To Bring About A Reunion

Romani families, or tribes, though wandering the country most of the year, would occasionally stop at a particularly favorite campground for two or three months at a time. Frequently this campground was a favorite of other branches of the tribe, and sometimes there was a grand reunion that took place when the different groups came together there.

Many Gypsies, especially the older ones, looked forward to these reunions, to again meeting with old friends and to sharing their stories, their adventures, their tales of sorrow and joy.

Here is a spell that was sometimes worked to bring about such a gathering, particularly if it had been a hard winter and support, comfort, and advice was needed. This magick is worked by the mother of the family when cooking a meal (usually hedgehog or rabbit stew) during the waxing of the Moon.

All potatoes to be used should be cut lengthwise, rather than crosswise, and thrown into the family cookpot along with a pinch each of allspice, thyme, and mace. Onion can be used but not garlic. Carrots, turnips and similar root crops should be plentifully included. Stir the cookpot only clockwise, and when moving around it, move only clockwise. The stirring spoon must be a wooden one, and the cookpot must be iron.

On the fire over which the cookpot hangs, throw handfuls of cedar chips; and at some time during the cooking, sprinkle onto the fire three spoonfuls of salt.

Any time the pot is stirred, it must be stirred in batches of three, for example: three, six, or nine clockwise stirs at a time. During these stirrings the mother will say:

Stir the pot and bring us round;
Rom are to the atching-tan bound.
Merry we’ll meet and merry we’ll part
And merry will be the company found.

Source: Gypsy Love Magick

Mint – A Gypsy Favorite

As for the garden of mint, the very smell of it alone recovers and refreshes our spirits, as the taste stirs up our appetite for meat.

Mint is another commonly used herb and a real favorite with the true Romanies. Mint is sweet and refreshing, try a few chopped fresh leaves in a salad, also chop and add to pea soup and add it to the water of potatoes when they are nearly cooked. Mint is used with so many foods, because it is a great aid to digestion.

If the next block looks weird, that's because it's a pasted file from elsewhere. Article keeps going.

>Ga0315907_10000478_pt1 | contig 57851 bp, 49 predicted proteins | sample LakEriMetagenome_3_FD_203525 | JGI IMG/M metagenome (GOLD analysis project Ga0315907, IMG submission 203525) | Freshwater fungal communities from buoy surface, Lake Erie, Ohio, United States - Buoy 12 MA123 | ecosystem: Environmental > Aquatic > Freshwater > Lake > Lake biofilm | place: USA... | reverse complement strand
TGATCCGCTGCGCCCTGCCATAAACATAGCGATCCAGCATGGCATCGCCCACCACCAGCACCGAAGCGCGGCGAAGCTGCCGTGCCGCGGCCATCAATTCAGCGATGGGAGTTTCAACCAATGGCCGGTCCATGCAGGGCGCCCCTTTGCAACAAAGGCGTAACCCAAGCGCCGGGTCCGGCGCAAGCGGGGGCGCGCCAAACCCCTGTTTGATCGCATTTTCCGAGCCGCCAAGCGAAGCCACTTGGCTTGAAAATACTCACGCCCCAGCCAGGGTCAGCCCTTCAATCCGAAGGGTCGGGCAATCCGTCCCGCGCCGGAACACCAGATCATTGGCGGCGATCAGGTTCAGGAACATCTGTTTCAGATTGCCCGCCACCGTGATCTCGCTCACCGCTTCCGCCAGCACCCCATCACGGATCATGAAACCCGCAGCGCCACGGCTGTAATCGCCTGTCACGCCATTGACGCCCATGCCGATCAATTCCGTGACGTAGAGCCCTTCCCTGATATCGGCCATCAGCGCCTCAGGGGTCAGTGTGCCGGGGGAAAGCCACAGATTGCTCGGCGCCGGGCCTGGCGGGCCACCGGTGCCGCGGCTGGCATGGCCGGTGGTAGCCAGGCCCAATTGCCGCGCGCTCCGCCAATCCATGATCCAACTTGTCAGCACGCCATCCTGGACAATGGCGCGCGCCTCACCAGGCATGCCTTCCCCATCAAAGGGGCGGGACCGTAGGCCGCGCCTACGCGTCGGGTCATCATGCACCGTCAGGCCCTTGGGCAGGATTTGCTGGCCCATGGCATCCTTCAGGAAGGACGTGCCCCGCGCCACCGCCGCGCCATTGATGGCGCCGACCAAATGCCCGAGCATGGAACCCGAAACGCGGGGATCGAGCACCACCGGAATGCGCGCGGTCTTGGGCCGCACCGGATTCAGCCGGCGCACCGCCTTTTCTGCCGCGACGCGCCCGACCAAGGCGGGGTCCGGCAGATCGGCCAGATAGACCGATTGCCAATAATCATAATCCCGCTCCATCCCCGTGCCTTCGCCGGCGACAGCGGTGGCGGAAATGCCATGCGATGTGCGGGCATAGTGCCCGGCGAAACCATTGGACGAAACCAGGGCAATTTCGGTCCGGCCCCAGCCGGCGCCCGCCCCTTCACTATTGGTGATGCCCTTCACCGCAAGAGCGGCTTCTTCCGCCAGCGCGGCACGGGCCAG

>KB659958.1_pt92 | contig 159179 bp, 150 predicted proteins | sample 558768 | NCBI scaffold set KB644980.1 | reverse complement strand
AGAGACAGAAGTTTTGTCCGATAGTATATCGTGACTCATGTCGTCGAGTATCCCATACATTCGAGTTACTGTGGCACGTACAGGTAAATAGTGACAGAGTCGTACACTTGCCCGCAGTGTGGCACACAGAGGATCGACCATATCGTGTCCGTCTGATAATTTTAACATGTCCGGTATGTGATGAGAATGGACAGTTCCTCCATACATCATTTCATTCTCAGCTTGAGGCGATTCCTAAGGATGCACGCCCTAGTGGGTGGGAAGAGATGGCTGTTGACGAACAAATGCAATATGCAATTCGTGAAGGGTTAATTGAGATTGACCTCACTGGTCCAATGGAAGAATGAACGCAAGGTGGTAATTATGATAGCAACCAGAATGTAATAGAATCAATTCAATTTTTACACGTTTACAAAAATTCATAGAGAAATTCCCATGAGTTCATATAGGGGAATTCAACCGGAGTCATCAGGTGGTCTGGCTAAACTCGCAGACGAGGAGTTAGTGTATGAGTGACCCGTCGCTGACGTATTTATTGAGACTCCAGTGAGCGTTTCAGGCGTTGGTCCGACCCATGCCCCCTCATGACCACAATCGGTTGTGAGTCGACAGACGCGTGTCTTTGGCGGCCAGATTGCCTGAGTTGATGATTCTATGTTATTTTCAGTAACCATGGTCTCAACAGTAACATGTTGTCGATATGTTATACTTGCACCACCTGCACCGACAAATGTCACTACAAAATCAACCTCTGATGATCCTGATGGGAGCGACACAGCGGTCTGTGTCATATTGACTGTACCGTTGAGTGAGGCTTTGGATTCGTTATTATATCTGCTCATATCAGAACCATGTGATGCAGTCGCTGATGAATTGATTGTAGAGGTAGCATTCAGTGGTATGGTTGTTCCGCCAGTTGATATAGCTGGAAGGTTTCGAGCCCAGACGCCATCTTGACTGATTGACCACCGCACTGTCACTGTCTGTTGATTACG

Romanies always use mint with carrots. They cook the carrots until tender in salted water and then strain them. Then add a sprinkle of sugar and a spoonful of chopped mint to the pan, return the strained carrots and shake them over a gentle heat until they are coated and reheated.

Parsley Soup

Saute a minced onion in a little butter or olive oil and add two large diced potatoes, 1/2 cup of white rice, 1 cup of chopped parsley (no stems) and about 4 cups of chicken or vegetable stock. Simmer half an hour. Just before serving, add 1 cup of fresh chopped parsley and 1 cup of Parmesan cheese. Or add fresh parsley and cheese to each bowl and ladle hot soup over it.

Recipe source unknown

Joe Grey Soup (Traditional Gypsy Recipe)

163_051027022519508_wideweb__300x375An authentic Romany Gypsy recipe for a cheap and filling sausage and potatoes soup. Like most traditional Romany recipes, its easy to make and can feed a large family cheaply.


  • 1 tablespoon oil
  • 4 links pork sausage
  • 8 slices unsmoked back bacon, rindless
  • 2 onions, chopped into large chunks
  • 5 tomatoes, sliced
  • 5 medium potatoes, sliced
  • 3 beef bouillon cubes
  • bread, to serve
  • butter, to serve


Heat the oil in a large deep frying pan and brown the sausages. Remove from the pan and cut each sausage into 3 pieces. Return to the pan.

Cut each bacon slice into 3, add to the pan and cook until browned. Add the onion and cook until browned. Cover the contents of the pan with boiling water, but not to the top of the pan. Continue cooking and add the sliced potato.

Cook until the potatoes are soft – you may need to top it up with more boiling water from the kettle. Add the sliced tomatoes and crumble in the stock cubes. Stir well and simmer until the tomatoes are soft.